When last I posted, Beaker, Strider, Snowplow and I were stuck at a motel in Many Glacier, MT, inside Glacier National Park. We were only about 40 miles from the finish but the snow was relentless.
We finally set out to clearing skies on the morning of September 11th. We had a 28.5 mile day ahead of us with difficult topography and deep snow. Snowplow lead the way and truly lived up to his trail name. I swear, nothing slows him down. Even with footsteps to follow, I struggled in thigh-deep drifts as we climbed higher and higher. Truth is, the snow made it difficult but not necessarily more dangerous and it added a layer of beauty that I could not have anticipated. The temps were perfect, the sun was shining, I was with friends and hiking on the most spectacular trail the CDT has to offer. We hiked above the last of the clouds. We hiked within feet of mountain goats. We stopped constantly to take pictures (none of which did justice to the stunning vistas all around us). Finally, soaking wet and out of strength, we made it to our campsite. It was well after sunset and I didn't have one step left in me.
Monument day! We got up early and hit the trail right away. I had planned to savor these last few miles but I was so excited, I couldn't slow down. We hiked up the east side of Waterton Lake to the border with Canada. There, in a small clearing, was a stone monument that marked the official end of this trail. We congratulated each other and took tons of pictures. The tour boat passed by and we actually tried to hitch a ride on it but they ignored us. That's okay, my spirits were so high that nothing could bring me down.
The trail continued north for a few more miles to tiny Waterton Township where we were obligated to call Canadian Immigrations and ask permission to be in their country. They were very welcoming.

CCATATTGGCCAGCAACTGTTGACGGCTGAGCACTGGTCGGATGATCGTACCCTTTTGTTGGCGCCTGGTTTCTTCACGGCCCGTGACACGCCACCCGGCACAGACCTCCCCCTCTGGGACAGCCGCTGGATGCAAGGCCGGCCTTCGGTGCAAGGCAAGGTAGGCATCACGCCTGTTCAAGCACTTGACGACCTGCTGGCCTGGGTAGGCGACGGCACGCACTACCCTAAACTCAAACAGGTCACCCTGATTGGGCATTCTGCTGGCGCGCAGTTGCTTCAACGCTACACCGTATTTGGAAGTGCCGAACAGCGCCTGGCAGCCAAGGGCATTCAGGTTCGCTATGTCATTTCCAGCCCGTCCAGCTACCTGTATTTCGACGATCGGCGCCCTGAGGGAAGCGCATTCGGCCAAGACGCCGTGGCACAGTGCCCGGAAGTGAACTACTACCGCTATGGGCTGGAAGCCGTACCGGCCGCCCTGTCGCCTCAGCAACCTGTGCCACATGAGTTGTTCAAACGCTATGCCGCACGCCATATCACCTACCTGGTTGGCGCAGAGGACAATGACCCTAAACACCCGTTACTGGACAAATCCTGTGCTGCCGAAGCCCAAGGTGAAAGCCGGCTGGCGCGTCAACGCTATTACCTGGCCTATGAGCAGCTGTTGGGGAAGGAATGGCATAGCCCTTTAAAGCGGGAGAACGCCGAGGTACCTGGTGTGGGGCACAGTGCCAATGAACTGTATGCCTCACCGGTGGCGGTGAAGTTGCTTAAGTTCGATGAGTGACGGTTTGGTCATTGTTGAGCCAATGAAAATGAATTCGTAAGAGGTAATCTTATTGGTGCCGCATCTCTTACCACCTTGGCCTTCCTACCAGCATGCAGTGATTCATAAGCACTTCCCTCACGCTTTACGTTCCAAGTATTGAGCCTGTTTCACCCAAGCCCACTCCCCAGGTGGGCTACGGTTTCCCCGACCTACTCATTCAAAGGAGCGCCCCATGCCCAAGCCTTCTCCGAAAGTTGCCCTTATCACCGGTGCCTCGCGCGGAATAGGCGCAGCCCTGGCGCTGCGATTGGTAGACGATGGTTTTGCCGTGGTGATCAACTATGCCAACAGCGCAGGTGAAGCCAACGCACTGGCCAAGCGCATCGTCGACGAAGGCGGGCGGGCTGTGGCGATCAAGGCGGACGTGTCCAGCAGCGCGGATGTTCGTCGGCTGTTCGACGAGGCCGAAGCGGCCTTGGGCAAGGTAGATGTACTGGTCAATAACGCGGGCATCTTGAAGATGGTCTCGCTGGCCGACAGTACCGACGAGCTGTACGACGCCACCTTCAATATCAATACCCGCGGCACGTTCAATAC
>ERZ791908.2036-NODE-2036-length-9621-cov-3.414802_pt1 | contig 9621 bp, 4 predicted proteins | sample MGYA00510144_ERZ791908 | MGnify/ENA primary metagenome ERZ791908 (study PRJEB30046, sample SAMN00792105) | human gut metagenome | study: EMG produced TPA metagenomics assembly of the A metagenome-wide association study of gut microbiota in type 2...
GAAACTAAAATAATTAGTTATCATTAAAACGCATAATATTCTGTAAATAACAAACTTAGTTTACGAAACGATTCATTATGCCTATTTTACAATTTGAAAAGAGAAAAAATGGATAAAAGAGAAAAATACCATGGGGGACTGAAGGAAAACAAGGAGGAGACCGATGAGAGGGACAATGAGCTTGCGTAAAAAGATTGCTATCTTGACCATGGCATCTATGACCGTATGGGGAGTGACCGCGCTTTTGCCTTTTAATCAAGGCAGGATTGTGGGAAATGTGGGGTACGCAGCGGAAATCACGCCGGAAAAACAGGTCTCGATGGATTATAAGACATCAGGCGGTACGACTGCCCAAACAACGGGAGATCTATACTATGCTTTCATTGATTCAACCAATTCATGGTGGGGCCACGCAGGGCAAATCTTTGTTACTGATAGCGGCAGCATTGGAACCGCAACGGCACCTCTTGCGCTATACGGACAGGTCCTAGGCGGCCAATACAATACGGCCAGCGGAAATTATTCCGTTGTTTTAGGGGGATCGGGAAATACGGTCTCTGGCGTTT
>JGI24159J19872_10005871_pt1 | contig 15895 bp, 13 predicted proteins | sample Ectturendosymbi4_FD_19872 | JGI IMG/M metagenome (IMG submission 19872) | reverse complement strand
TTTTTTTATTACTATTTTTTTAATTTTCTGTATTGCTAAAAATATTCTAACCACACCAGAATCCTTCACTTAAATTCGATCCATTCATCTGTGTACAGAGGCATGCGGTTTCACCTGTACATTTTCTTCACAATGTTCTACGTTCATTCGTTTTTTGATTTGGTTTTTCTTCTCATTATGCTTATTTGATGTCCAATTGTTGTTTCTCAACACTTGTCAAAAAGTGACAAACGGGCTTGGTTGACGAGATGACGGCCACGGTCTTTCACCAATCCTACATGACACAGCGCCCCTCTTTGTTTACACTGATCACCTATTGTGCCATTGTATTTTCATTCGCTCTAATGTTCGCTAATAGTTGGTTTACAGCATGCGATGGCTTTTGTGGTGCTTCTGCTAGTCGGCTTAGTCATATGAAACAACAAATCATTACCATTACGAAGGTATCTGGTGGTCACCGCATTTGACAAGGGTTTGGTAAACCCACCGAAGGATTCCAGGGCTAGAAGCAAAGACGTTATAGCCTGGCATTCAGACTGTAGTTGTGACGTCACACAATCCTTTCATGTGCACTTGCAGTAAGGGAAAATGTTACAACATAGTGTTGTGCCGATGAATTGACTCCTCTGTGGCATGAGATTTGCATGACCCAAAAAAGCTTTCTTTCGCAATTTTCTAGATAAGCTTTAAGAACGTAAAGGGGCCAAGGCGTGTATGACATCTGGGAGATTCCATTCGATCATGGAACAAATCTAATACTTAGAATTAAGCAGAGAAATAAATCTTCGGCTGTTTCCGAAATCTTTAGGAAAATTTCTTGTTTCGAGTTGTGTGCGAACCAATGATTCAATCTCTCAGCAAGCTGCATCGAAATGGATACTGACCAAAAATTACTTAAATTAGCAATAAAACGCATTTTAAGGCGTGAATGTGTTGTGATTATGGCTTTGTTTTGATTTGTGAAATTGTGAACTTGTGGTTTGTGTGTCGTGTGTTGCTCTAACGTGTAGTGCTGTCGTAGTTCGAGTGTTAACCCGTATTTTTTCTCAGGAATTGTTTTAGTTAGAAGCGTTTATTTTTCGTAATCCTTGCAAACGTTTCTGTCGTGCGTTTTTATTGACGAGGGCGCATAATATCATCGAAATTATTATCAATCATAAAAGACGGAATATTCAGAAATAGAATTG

Now, Beaker, Snowplow and I had to figure out how to get back into America and down to East Glacier. Strider was going up to Calgary and home to Montreal. There was a shuttle but they charged $75 per person and that was not in the budget. We set out to hitch hike, like we'd been doing to get in and out of resupply towns since this hike began. Beaker went ahead thinking few cars had room for three. Snowplow and I held up a sign that said 'East Glacier, Montana' and stood at a three-way intersection for hours with no luck. I excused myself for a few minutes to go dig a cat hole in the woods and, upon returning, found Snowplow gone and the sign on the side of the road. That Swiss bastard got a ride without me! Must be the accent.
It ended up taking me two whole days and four separate rides to get back to East Glacier. Not sure if it's because people don't like to pick up hitch hikers near international borders or because Canadians are skiddish about giving rides but I'm going to write a whole 'nother post about hitch hiking in Canada.
So now I'm back in East Glacier. I'm going to hang around for a while and attend the Second Annual Hiker Hoopla being held nearby on September 26th. Then I'll board a train for Chicago to visit my nephew, Brian, and ride home from there with my brother, Rob. That puts me back in Michigan on or about October 1st.
Even with those things to look forward to, I can feel the 'post hike blues' coming for me. I'll write about that in my next post but if you have any advice on how to deal with them,
please leave a comment.
|The snow made it extra special.|
|Snowplow blazed a trail for us|
|Beaker heading up to the Highline Trail|
|Louis Prevost aka Northern Strider. A genuine badass, he represented Canada in the '76 Olympics|
|It's one thing to see mountain goats through binoculars, it's another to hike with them.|
|Starting to get sunburn here. The snow reflected the sun right onto my face.|
|Beaker takes a break|
|Beaker and I holding up the CDT bandana|
|After Snowplow finished, he hopped on a bike and rode to Seattle.|
|Back at Brownies. I love this place.|
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